Reception in 1947
At the time of its release in 1947, RKO's production was panned by Bosley Crowther, film critic for The New York Times, who called it "a smeary tabloid fable" and "an hour and a half of ostentatious vice." His review concluded: "Surely, discriminating people are not likely to be attracted to this film. But it is precisely because it is designed to pander to the lower levels of taste that it is reprehensible." Cecelia Ager of PM, another New York newspaper, was equally blunt in expressing her utter contempt. Portions of her assessment are quoted in the May 26, 1947 issue of the Independent Exhibitors Bulletin:
"As unsavory and untalented an exhibition of deliberate sensation-pandering as ever sullied a movie screen. RKO made it, the Johnson office [in Hollywood] sanctioned it, the Palace is now playing it. It muddles them all with dishonor...Were Born to Kill merely a third rate picture hoping nevertheless to entertain, it could be passed by with a sigh. But it is third rate aiming—and with a blunderbuss—to shock, and so it provokes shudders, and not of fear.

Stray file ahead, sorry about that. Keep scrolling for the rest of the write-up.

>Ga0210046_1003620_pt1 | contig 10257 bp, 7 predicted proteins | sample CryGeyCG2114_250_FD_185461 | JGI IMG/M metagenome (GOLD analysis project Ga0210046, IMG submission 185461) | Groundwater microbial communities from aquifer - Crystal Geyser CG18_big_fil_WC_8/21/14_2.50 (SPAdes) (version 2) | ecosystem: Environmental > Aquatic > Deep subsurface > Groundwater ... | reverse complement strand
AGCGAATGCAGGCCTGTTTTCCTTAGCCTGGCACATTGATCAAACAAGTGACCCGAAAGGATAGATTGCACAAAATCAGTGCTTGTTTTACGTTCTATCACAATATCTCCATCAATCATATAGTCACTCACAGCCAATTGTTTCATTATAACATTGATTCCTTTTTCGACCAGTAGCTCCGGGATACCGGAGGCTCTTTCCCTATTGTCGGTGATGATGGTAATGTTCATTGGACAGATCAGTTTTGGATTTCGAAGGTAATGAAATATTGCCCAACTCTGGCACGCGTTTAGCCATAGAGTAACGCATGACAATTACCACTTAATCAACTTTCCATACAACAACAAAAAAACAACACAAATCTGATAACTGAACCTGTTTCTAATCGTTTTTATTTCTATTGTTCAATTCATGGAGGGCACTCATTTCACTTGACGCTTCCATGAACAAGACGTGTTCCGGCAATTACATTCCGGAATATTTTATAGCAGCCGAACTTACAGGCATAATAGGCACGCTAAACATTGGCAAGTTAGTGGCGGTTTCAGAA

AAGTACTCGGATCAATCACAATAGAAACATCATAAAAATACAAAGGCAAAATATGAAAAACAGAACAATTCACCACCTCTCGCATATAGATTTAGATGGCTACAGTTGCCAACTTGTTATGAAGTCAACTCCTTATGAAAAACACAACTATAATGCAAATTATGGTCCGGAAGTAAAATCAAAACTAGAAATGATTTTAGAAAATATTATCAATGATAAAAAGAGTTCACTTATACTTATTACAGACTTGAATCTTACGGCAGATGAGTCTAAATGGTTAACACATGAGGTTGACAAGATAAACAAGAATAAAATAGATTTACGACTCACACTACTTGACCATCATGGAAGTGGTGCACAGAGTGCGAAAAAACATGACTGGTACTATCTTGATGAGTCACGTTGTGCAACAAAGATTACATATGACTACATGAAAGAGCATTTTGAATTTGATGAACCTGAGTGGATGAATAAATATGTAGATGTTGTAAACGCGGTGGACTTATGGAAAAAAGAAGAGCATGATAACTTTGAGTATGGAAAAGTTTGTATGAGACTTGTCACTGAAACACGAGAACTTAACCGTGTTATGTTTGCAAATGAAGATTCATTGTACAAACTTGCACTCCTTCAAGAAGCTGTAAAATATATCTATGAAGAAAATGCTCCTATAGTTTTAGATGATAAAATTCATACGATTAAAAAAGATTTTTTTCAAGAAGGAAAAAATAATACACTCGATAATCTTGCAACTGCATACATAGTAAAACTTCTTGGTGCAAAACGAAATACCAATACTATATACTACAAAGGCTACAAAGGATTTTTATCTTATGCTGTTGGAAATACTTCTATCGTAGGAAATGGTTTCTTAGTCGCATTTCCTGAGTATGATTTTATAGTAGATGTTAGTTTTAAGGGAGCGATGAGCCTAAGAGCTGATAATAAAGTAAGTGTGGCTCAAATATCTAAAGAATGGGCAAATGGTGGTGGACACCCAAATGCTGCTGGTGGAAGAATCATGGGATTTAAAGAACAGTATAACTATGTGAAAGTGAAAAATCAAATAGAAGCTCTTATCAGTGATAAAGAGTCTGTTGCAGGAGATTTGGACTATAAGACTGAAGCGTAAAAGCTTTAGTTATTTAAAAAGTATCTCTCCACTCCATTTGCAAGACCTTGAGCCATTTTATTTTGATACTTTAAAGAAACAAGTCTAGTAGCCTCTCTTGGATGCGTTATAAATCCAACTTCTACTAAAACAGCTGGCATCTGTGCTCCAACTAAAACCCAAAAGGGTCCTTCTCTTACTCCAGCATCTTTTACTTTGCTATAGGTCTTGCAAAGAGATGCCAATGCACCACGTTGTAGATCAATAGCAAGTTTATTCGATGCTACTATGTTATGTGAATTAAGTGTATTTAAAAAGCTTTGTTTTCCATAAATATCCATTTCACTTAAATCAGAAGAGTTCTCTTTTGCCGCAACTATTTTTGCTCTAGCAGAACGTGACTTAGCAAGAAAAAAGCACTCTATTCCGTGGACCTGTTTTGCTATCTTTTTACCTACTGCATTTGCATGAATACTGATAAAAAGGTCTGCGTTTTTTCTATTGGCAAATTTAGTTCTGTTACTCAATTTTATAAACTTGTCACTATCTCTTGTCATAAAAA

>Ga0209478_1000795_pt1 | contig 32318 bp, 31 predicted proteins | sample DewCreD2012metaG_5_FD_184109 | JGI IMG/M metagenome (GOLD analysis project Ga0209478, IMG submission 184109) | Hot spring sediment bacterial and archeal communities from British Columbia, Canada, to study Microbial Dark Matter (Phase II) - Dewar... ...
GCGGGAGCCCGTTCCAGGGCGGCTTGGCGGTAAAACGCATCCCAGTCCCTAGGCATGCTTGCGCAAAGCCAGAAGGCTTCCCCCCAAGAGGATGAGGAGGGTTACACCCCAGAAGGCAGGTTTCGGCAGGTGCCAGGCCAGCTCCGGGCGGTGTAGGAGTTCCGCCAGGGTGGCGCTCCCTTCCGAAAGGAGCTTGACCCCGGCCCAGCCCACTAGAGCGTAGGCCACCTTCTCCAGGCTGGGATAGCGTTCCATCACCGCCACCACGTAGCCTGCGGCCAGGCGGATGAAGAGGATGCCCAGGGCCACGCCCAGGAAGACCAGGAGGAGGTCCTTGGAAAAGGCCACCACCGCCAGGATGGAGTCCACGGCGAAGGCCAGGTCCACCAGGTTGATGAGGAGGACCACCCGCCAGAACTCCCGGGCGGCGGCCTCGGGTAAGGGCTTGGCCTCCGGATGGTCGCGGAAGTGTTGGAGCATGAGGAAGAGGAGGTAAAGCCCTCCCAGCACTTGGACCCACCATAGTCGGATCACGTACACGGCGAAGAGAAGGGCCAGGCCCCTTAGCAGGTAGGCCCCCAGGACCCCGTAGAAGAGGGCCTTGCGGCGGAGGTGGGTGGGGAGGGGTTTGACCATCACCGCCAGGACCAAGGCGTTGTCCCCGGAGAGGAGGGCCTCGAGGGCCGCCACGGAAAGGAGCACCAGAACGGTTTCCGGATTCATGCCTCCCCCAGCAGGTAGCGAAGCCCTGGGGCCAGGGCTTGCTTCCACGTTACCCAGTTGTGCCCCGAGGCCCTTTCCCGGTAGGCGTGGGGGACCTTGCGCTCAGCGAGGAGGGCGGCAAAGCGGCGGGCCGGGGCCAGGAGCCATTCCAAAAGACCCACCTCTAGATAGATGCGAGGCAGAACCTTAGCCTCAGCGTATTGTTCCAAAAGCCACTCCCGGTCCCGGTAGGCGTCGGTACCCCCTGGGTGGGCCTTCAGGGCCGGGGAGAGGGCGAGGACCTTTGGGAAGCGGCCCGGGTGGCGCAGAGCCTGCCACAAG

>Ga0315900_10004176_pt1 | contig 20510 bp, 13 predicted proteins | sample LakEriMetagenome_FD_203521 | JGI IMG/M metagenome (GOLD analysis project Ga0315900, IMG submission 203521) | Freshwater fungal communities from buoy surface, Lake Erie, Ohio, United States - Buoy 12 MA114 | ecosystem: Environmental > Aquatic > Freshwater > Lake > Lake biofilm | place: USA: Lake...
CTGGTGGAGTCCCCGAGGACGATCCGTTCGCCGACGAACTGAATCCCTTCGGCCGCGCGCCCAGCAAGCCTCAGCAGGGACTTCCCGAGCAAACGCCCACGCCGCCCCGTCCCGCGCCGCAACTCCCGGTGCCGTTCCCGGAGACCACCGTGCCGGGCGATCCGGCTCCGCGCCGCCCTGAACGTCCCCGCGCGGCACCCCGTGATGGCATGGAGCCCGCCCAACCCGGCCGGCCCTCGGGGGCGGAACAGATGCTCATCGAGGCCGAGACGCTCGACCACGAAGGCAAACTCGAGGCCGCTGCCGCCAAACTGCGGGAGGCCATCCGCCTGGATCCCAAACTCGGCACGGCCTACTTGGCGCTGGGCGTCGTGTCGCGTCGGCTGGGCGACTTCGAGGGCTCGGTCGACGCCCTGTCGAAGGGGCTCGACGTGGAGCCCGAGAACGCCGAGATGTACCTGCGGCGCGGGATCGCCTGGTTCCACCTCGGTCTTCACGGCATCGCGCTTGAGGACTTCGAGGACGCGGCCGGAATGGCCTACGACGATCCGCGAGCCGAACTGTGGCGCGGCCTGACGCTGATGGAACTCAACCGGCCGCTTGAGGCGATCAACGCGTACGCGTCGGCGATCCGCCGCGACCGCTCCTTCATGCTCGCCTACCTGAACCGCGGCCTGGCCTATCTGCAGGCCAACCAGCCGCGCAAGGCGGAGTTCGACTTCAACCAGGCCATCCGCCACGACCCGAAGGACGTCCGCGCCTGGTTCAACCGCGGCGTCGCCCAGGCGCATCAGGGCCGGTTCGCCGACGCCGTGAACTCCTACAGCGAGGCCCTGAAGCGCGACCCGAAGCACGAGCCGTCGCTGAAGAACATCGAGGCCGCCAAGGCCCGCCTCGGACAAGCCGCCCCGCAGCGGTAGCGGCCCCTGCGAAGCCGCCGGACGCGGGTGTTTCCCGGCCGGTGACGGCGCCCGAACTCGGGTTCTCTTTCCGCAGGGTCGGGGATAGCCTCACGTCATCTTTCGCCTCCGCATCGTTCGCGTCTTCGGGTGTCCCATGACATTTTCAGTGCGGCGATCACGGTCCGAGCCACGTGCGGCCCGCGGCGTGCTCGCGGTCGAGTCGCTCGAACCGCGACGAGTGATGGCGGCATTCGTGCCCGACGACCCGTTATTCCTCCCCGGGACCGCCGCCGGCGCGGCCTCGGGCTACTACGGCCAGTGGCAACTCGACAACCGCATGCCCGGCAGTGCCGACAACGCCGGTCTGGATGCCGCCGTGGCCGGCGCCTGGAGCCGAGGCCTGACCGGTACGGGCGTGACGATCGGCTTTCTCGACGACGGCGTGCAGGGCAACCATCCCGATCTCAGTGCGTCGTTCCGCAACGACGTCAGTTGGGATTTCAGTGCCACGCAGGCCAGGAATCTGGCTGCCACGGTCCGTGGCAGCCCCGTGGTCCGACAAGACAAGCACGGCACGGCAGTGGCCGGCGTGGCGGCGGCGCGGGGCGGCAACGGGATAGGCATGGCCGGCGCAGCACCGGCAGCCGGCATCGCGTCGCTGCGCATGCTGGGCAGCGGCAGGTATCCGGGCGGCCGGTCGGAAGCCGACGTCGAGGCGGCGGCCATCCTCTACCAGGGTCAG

Irving Kaplan, the reviewer for the trade journal Motion Picture Daily, found "weaknesses in several departments" of "the heavy-handed melodrama", although his appraisal of the film was far less severe. Kaplan focused his attention on the performances of the "tough and ruthless" Tierney and the "captivating and calculating" Trevor:
The picture itself is one of those affairs which winds up with five corpses...Portrayals generally betray a tendency toward over-acting and grotesque emphasis, perhaps to achieve over-all melodrama, while the dialogue, in spots, appears forced and weighted with flourishes.